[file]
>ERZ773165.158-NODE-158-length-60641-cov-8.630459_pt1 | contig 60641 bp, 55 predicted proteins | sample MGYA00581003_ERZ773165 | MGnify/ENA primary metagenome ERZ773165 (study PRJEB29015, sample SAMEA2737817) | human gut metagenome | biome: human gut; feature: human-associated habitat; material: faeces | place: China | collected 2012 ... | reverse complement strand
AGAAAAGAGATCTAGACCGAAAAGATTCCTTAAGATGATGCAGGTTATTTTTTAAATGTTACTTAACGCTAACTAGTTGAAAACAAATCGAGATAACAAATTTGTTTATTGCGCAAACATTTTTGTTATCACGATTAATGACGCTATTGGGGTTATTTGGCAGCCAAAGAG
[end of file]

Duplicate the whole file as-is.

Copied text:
>ERZ773165.158-NODE-158-length-60641-cov-8.630459_pt1 | contig 60641 bp, 55 predicted proteins | sample MGYA00581003_ERZ773165 | MGnify/ENA primary metagenome ERZ773165 (study PRJEB29015, sample SAMEA2737817) | human gut metagenome | biome: human gut; feature: human-associated habitat; material: faeces | place: China | collected 2012 ... | reverse complement strand
AGAAAAGAGATCTAGACCGAAAAGATTCCTTAAGATGATGCAGGTTATTTTTTAAATGTTACTTAACGCTAACTAGTTGAAAACAAATCGAGATAACAAATTTGTTTATTGCGCAAACATTTTTGTTATCACGATTAATGACGCTATTGGGGTTATTTGGCAGCCAAAGAG